Garifuna in Belize mark 213th anniversary of arrival


by Oscar Ramjeet

BELMOPAN, Belize – Friday, September 19, is a public holiday in Belize to mark the 213th anniversary of the arrival of the first Garinagu. In fact, the Garifuna Settlement Day is celebrated for a whole week, including parades, live music, drumming, dancing, prayers, and even to elect Miss Garifuna.

Since 1943, November 19 has been a public holiday in the Stan Creek and Toledo districts, called Garifuna Settlement Day, and, from 1977, November 19 has been a country-wide public holiday.

About 8 percent of the country’s 330,000 population are Garifuna, and some of them are attorneys, medical doctors, university professors, and senior public servants It was on November 19, 1797, that the first set of Garifuna arrived from St Vincent after they were forcibly removed by the British.

Though this relocation of their entire culture by the British was meant to circumscribe the Garifuna, they have survived — like their ancestors did when they were enslaved and brought from Africa during the trans-Atlantic slave trade of the 17th, 18th and 19th centuries.

Today, the Garifuna population can be found in Guatemala, Honduras, Belize and many have migrated to the United States. The Garifuna, also known as Garinago, are direct descendants of the "Island Caribs" and a group of African slaves who escaped two ship-wrecked Spanish slave ships near St Vincent in 1635 (Garinagu Early History, 1).

The Island Caribs were descendants of South American Indians known as Arawaka and another group, the Caribs, who migrated from South America to the Caribbean at a later date.

Through the admixture of these cultures, as well as the influence of European settlers in the Americas, the Garifuna obtained a diverse culture that incorporates African traditions of music, dance, religious rites and ceremonies; Native American cultivation, hunting and fishing techniques, and a French- and Arawak-influenced language.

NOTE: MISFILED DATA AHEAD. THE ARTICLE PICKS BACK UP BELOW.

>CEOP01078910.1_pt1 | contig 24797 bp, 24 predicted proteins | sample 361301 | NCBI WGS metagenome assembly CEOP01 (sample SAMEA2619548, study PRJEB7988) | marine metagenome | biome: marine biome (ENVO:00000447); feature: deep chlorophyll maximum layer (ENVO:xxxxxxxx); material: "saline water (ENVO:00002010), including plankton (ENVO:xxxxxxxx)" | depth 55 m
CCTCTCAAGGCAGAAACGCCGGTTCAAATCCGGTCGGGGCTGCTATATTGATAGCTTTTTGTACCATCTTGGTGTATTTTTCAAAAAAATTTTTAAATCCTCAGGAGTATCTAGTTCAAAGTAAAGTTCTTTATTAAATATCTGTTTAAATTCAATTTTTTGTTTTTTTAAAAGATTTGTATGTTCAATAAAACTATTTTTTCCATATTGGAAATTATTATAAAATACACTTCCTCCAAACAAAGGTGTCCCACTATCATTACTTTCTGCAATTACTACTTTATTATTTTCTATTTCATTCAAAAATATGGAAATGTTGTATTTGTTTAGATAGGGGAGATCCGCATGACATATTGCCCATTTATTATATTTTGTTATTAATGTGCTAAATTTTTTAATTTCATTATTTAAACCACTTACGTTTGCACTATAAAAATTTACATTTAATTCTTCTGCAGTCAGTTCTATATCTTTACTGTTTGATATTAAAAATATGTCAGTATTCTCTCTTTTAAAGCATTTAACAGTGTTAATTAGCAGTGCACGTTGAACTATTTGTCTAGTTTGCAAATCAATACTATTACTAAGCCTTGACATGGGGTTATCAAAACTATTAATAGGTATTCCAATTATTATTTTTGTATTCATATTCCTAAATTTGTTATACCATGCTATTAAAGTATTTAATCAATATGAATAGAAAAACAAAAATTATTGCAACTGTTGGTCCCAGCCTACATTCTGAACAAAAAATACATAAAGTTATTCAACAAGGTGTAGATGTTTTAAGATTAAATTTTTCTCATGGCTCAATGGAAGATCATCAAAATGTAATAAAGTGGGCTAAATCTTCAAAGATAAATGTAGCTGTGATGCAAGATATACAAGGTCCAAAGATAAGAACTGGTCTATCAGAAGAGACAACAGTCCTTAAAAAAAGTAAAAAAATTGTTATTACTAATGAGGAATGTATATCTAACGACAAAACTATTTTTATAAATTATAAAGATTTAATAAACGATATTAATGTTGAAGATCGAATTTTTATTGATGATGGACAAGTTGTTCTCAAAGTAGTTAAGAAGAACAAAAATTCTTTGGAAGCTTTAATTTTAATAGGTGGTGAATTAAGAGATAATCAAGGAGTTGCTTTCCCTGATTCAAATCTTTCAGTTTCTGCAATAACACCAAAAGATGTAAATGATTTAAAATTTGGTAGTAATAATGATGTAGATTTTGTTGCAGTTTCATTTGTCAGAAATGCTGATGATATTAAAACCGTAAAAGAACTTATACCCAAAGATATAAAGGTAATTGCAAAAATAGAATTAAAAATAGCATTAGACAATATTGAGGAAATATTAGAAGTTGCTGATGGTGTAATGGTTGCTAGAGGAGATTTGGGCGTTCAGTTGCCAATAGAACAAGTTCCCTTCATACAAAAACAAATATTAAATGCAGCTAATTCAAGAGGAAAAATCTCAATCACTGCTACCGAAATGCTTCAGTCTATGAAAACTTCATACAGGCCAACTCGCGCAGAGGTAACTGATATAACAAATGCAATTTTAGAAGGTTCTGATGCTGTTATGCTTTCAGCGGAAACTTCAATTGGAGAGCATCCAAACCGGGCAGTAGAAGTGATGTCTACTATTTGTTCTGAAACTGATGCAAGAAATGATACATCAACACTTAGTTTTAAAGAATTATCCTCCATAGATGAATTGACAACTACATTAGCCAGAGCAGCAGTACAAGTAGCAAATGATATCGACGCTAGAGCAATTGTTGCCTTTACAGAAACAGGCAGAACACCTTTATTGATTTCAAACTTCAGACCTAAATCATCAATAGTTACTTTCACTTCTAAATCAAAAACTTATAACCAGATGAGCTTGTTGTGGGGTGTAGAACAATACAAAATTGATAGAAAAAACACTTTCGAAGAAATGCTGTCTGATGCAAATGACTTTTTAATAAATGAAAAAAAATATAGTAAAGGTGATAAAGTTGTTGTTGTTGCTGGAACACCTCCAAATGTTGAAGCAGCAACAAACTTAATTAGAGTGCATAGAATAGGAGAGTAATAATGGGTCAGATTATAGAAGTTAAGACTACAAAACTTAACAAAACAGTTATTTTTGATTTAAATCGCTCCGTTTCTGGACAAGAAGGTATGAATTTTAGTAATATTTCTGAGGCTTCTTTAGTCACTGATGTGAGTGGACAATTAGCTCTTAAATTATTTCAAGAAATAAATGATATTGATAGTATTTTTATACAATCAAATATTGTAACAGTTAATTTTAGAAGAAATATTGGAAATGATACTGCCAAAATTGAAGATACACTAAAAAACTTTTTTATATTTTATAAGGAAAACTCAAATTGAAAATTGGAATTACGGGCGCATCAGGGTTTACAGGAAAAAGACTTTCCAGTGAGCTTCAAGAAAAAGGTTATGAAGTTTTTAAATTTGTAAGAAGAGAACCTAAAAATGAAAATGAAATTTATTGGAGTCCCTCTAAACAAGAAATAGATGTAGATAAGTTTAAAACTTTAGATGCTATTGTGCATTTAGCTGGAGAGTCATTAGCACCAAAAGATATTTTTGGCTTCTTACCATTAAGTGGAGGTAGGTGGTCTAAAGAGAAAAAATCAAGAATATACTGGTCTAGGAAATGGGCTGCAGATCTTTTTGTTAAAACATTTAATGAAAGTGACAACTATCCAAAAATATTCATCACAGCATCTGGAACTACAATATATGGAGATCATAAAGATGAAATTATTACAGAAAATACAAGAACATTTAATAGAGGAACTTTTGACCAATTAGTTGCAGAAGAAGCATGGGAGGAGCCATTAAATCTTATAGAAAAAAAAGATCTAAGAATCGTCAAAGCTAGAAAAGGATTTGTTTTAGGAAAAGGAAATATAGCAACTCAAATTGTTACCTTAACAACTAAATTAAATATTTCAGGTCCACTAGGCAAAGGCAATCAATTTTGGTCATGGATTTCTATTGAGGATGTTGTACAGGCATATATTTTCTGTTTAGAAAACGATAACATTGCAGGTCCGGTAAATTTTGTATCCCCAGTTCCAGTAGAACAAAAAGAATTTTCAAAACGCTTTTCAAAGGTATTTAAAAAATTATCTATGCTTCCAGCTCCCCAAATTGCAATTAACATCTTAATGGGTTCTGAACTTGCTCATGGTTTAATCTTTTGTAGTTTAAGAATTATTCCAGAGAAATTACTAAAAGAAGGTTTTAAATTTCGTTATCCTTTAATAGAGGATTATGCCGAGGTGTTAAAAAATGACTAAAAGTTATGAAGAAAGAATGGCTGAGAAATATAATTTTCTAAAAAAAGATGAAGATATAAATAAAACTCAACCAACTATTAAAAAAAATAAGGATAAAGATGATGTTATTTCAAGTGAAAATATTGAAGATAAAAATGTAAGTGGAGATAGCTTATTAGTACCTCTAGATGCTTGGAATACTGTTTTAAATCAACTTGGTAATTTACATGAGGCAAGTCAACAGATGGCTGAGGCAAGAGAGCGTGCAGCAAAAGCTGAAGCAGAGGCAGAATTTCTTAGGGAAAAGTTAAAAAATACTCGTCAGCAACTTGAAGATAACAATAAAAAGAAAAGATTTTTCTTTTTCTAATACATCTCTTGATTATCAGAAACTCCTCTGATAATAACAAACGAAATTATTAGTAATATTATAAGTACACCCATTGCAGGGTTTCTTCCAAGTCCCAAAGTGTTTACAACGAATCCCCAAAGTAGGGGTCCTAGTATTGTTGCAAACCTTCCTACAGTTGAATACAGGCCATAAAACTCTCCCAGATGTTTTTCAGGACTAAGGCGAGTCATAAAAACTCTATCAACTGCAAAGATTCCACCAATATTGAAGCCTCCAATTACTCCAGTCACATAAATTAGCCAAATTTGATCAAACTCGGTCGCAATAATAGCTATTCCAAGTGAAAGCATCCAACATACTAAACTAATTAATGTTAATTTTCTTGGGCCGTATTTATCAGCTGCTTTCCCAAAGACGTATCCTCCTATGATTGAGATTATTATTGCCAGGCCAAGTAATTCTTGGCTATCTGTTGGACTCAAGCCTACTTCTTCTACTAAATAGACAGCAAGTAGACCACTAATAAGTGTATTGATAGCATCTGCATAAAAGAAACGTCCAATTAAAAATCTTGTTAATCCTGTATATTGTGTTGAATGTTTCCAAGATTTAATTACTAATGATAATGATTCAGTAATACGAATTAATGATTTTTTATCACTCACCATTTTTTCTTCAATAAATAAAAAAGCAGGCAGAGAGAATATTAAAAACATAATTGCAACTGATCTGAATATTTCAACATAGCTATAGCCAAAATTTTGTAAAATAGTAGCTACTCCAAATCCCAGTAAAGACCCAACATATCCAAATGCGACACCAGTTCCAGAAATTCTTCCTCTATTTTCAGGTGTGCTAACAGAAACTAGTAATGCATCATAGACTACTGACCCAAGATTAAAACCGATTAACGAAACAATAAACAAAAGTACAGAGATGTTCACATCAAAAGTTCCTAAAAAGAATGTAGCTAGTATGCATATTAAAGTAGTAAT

Celebrations are being held at Punta Gorda, Dangriga, Belize City and a few rural towns and villages in the country.

There are scores of Caribs in St Vincent and Grenadines who have similar ancestors as that of the Garifuna in Belize but most of them are mixed because of inter-marriage.

Guyana has a relatively large number of Amerindians: Caribe, Arawak and Warao tribes and they live mainly in the hinterland of Guyana. The government is trying to encourage them to move into the villages, towns or cities. In fact, a Bill is now being debated in Parliament, which would be beneficial to the Amerindians, who are sometimes called in Guyana "children of the forest".

In Dominica, there is a settlement for the indigenous people known as Caribs, but reports from Roseau on Wednesday stated that the Caribs do not want to be called Caribs, but Kalinago instead.

The Carib Council wants the change because the term "Carib" has its roots in colonial times, first utilized to refer to the indigenous people of Dominica as cannibals and is laden with derogatory connotations.

They have asked the Ministry of Legal Affairs and the Ministry of Carib Affairs to officially effect the change.



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